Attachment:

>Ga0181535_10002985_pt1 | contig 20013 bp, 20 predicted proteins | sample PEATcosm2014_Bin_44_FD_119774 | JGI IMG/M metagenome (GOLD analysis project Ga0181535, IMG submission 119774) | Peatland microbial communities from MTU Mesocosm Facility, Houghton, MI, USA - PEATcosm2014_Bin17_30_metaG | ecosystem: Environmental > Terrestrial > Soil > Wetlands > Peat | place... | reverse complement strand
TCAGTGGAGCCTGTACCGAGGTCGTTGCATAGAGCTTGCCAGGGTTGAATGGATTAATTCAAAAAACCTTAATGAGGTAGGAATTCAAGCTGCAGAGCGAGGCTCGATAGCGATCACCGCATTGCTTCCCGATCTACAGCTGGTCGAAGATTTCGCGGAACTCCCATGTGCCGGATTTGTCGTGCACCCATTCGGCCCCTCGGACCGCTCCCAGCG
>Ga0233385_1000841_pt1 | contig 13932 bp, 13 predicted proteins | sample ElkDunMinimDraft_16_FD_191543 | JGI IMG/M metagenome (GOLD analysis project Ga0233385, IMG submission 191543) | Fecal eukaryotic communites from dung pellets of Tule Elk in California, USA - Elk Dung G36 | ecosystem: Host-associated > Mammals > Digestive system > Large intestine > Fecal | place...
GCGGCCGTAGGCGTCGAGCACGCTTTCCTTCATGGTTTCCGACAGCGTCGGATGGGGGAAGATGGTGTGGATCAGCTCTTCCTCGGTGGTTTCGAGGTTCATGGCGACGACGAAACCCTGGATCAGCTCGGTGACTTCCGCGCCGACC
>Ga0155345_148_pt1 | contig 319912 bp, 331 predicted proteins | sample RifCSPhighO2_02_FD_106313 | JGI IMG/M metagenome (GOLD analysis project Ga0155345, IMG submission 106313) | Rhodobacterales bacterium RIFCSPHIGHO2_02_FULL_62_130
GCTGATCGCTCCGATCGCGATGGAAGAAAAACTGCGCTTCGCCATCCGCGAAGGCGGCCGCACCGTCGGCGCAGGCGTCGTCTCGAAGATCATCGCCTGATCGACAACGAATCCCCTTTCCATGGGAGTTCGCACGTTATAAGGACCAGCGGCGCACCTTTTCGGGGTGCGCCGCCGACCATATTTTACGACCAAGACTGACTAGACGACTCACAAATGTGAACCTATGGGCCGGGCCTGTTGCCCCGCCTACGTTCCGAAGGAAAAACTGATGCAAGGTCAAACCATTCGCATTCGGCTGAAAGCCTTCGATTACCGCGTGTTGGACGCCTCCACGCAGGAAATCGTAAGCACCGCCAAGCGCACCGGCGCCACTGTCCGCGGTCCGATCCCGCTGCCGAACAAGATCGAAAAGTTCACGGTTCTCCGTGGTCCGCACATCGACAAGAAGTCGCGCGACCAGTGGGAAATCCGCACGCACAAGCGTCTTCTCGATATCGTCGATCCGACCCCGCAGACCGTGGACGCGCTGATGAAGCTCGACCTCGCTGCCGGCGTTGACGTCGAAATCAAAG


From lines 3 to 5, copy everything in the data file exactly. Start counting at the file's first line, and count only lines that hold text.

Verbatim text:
>Ga0233385_1000841_pt1 | contig 13932 bp, 13 predicted proteins | sample ElkDunMinimDraft_16_FD_191543 | JGI IMG/M metagenome (GOLD analysis project Ga0233385, IMG submission 191543) | Fecal eukaryotic communites from dung pellets of Tule Elk in California, USA - Elk Dung G36 | ecosystem: Host-associated > Mammals > Digestive system > Large intestine > Fecal | place...
GCGGCCGTAGGCGTCGAGCACGCTTTCCTTCATGGTTTCCGACAGCGTCGGATGGGGGAAGATGGTGTGGATCAGCTCTTCCTCGGTGGTTTCGAGGTTCATGGCGACGACGAAACCCTGGATCAGCTCGGTGACTTCCGCGCCGACC
>Ga0155345_148_pt1 | contig 319912 bp, 331 predicted proteins | sample RifCSPhighO2_02_FD_106313 | JGI IMG/M metagenome (GOLD analysis project Ga0155345, IMG submission 106313) | Rhodobacterales bacterium RIFCSPHIGHO2_02_FULL_62_130